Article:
De-escalating Doctor-Patient Conflict

Posted By Mike Meyer, Tuesday, October 6, 2020

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By Jeff Segal, MD, JD, ByrdAdatto and Medical Justice

Most doctors wake up every morning intending to do the best possible job. Of course, doctors take care of patients. Not all patients are ecstatic about their outcomes. Sometimes this unhappiness morphs into conflict. Conflict is basic to the human condition. If a doctor takes care of 1,000 patients, even if 999 are happy, that one remaining dissatisfied patient may create a headache which will occupy 99% of the doctor's brain space.

That patient may yell at the doctor—in private or in front of other patients. That patient may write a nasty letter. The patient may demand a refund. They may go to small claims court. They may slam the doctor online or complain to the board of medicine. Finally, that patient may find a lawyer to file a lawsuit.

Practicing medicine is hard enough. Trying to deflect a rare, but stressful medico-legal misadventure is enough to make one reconsider a career choice.

Medical Justice was created in 2002 (during the most recent cyclical professional liability crisis) to keep doctors from being sued for frivolous reasons. At the time. It was difficult to find professional liability insurance that was affordable, or, in some cases, even available. Professional liability crises have cycled through almost every 20 years. We are due for the next upswing.

Medical Justice initially focused on holding unethical attorneys and unscrupulous expert witnesses accountable. It addresses countersuits and counterclaims against proponents of such suits in a number of different venues. Since, then Medical Justice has worked with more than 12,000 doctors to de-escalate conflict, often before it devolves into litigation.

Here's a question that perplexes many plaintiff's attorneys; I hear it all the time: Why do doctors take medical malpractice so personally?

Why do doctors treat medical malpractice differently than being in an auto accident? Shouldn't we just turn it over to our carriers and be done with it? I don't think myself the worst driver if I get into a fender bender—I just turn it over to my auto insurer.

The reason: The two systems have little in common.

First, a med-mal lawsuit is packaged as an assault on your reputation. If you doubt that statement, just read the typical cut-and-paste summons. It often includes language such as "with willful and wanton neglect," and so on. It's never couched in language such as "you are a talented doctor who made a mistake. We understand you are human and care deeply about your patients. But, with Mr. Smith, the injury has cost him lost wages and future medical costs."

Next, the subtext is that you will be tried by 12 laypersons who know little about medical care, and your future will be tied to a theatrical battle of experts lasting about four to five years. And the outcome might very well cost more than policy limits, putting your entire nest egg at risk for ruin.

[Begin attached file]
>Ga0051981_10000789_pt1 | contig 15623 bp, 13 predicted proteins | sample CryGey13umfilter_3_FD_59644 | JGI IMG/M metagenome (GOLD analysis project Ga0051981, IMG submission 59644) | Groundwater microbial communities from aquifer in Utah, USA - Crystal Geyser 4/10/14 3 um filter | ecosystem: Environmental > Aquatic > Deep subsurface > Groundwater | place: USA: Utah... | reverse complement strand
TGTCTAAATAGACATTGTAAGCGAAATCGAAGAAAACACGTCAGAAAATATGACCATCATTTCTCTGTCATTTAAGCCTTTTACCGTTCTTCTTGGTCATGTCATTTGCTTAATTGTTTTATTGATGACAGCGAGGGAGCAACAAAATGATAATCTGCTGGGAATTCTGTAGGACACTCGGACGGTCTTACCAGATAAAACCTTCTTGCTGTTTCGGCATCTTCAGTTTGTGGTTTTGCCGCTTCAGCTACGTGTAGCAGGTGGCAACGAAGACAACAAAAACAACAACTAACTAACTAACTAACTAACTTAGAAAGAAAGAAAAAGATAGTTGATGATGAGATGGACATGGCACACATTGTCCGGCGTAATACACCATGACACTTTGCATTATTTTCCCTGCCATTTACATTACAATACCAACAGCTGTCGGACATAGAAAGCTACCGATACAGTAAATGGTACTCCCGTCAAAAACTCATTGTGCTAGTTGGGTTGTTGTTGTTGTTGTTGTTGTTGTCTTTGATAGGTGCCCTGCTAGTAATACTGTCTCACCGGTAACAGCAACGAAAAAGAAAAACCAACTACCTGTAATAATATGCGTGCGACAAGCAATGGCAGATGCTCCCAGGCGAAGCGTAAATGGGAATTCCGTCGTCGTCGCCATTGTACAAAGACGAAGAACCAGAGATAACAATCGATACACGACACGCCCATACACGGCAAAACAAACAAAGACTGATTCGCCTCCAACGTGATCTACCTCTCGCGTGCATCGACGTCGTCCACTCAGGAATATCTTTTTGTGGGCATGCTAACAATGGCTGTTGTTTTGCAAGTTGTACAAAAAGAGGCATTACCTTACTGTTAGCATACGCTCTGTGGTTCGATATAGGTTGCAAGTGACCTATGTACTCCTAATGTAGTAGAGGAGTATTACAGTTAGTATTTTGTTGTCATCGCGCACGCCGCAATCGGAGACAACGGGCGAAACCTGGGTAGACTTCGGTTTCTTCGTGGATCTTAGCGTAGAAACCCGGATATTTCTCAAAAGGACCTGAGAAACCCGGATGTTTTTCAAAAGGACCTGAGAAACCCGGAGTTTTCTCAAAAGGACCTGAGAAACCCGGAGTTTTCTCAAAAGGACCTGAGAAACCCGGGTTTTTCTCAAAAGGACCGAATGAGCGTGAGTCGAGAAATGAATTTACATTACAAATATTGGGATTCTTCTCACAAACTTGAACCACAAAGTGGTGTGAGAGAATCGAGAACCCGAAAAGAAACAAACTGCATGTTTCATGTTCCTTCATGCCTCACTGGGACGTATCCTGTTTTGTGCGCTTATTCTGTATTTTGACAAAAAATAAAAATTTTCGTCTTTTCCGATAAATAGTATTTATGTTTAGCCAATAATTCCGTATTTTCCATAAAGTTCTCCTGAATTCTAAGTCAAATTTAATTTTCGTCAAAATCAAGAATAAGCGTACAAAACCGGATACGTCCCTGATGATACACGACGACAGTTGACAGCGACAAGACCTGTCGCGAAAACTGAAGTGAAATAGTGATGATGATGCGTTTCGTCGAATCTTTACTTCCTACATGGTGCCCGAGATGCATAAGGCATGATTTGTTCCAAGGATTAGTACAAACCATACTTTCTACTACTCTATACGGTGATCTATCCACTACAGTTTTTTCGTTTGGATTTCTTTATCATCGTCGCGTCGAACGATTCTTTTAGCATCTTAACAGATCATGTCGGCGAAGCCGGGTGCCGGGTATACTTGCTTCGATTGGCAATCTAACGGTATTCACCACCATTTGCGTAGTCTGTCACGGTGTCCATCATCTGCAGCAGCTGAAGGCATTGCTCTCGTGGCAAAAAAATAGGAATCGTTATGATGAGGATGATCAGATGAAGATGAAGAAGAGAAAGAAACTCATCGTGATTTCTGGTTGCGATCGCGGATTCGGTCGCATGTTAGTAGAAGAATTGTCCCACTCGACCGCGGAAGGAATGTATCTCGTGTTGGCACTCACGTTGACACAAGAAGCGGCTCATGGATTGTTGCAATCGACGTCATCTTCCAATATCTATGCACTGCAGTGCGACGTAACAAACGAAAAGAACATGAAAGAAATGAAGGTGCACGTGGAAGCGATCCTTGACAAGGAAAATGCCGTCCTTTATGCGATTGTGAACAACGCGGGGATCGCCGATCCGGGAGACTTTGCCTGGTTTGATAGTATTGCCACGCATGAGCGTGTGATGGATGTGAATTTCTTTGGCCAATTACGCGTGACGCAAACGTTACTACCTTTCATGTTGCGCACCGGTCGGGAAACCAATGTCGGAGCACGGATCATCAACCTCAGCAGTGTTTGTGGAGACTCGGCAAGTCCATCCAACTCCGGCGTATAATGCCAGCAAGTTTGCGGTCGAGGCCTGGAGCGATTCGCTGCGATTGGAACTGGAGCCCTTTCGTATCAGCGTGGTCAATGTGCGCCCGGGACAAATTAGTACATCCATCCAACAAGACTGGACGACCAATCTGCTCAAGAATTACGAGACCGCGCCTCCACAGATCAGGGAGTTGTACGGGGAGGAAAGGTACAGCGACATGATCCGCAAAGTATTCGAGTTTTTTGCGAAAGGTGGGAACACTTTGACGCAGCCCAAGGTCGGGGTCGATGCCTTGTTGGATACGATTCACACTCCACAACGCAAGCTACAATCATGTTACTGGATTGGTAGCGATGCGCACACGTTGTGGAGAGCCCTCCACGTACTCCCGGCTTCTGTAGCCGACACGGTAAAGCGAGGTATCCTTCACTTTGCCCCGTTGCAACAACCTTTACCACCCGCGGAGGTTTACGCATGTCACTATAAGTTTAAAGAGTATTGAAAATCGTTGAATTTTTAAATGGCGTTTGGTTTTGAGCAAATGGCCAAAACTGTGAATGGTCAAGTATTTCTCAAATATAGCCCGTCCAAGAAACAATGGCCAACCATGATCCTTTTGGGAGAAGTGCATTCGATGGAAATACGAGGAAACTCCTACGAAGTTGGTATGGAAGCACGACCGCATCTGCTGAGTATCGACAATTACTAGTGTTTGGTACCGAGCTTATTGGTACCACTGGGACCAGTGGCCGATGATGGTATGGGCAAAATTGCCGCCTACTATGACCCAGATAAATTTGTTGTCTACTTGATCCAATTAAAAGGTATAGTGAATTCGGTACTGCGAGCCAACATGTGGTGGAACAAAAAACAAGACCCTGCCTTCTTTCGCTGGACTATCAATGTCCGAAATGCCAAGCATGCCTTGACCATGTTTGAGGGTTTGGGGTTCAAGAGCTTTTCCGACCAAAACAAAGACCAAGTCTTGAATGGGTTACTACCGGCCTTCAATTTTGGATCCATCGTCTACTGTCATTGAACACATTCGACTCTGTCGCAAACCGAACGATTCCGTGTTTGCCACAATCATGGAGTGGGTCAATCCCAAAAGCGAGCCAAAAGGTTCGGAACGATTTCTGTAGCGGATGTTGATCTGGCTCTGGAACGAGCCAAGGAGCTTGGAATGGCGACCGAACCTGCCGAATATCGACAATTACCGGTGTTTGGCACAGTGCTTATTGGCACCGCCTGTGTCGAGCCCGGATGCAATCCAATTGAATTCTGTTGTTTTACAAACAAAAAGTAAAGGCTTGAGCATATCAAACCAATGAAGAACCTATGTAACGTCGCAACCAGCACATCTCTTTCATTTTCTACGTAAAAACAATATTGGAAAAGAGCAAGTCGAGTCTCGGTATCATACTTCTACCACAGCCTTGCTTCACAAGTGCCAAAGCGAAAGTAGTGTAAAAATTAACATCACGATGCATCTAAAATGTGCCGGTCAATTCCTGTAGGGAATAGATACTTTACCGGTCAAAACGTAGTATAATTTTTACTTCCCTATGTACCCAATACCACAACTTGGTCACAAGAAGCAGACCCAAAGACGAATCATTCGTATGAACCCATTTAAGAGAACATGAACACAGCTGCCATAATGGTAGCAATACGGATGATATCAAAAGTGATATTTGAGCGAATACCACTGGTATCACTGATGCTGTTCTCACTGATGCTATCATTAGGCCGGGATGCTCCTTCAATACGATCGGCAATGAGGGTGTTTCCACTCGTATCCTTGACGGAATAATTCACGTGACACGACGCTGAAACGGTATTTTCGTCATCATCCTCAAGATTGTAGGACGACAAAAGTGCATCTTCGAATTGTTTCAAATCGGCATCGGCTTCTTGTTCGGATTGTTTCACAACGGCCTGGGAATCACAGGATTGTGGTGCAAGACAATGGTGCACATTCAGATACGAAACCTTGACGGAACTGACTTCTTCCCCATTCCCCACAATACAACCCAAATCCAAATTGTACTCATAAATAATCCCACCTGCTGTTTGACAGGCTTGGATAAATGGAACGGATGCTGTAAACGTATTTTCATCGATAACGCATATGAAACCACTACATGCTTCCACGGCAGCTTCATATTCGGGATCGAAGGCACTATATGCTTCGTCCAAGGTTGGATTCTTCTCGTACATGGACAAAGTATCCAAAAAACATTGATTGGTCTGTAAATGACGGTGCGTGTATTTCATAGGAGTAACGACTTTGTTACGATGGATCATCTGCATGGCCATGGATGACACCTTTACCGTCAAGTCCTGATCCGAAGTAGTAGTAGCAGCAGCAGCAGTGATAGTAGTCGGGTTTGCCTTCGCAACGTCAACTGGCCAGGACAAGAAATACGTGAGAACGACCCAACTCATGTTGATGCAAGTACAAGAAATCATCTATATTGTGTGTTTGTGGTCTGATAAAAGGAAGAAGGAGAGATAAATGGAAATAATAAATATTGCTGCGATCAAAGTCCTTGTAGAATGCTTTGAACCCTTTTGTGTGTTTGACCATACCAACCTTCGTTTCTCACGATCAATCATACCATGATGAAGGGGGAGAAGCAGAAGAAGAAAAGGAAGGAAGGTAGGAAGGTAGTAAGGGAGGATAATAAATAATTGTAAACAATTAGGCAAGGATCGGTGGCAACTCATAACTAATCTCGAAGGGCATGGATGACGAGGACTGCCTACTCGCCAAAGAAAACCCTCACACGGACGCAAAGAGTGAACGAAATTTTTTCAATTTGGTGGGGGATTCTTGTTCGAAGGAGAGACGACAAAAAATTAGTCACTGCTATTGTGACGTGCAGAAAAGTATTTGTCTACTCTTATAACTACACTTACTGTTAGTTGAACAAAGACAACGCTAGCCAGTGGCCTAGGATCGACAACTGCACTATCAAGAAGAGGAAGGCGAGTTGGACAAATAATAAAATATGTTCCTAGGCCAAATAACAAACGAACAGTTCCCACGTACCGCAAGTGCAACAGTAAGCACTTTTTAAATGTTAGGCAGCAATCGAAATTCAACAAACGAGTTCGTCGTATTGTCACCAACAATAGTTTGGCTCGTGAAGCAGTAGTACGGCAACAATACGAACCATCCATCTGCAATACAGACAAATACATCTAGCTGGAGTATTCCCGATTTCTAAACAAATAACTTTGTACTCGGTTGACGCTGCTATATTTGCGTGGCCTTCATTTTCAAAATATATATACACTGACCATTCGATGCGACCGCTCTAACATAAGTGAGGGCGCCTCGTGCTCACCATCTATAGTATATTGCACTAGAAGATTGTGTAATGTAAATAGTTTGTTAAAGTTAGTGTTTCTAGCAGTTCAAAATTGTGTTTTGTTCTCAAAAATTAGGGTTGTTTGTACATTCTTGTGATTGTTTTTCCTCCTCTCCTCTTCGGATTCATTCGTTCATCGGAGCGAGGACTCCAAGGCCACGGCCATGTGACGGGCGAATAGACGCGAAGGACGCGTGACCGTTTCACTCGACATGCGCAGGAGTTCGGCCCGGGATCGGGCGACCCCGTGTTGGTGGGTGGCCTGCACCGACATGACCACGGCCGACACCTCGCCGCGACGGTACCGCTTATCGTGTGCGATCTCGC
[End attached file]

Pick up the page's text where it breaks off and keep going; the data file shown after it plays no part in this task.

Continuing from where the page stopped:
You will spend a great deal of time preparing for and in depositions—time you could be earning revenue and taking care of patients.

You are told not to talk about the case. It's stressful to hold matters such as this inside.

You will learn that medical malpractice settlements and judgments correlate more with the amount of injury as opposed to likelihood of negligence. In other words, death, stroke or the loss of a limb equal a high likelihood of payout.

You will have to explain your record every time you apply for licensing and privileges.

Settlements and judgments now appear on many state licensing board websites.

Settlement and judgments are posted in the National Practitioner Data Bank.

You may hear an expert deliver testimony that has never been uttered before. And a jury might find his delivery credible and compelling.

Against admonitions from a judge, jurors might visit various doctor rating sites to see what other patients think of you. Do they rate you as an arrogant, uncaring person who never listens? Or do they say they are thankful you got out of bed at 2 a.m. to save their mother? Think this doesn't impact a jury's decision? I think it does.

If you are a doctor in a high-risk specialty, there is a 99% chance you will be sued over your career.

So, I close where I began. Most doctors take a medical malpractice lawsuit personally for good reasons. I'm more surprised plaintiff's attorneys are surprised.

While the number of venues patients have to vent their anger has multiplied over the past two decades, so have the solutions we have brought to the table. When the Internet became a platform to rate doctors, we developed the eMerit platform to protect and preserve a doctor's most precious asset—his or her reputation. We made it easy to capture patient feedback so that the voices of all patients were heard—not just the ones shouting the loudest. In that way, a doctor would be defined by a critical mass of patients, not just the angry two with megaphones.

Medical Justice has served doctors as the trusted advocate for the profession. Doctor-patient conflict is inevitable. Preventing or addressing such conflict head-on is what Medical Justice has done for almost two decades.

Jeffrey J. Segal, MD, JD, is the founder and CEO of Medical Justice and eMerit, the online review platform behind Medical Justice. eMerit captures patient feedback and gets it automatically uploaded to the dominant review sites. eMerit also captures patient feedback at the point of service for upload. Your practice can also collect surveys via text message, email, and a survey link integrated into your existing EMR systems.

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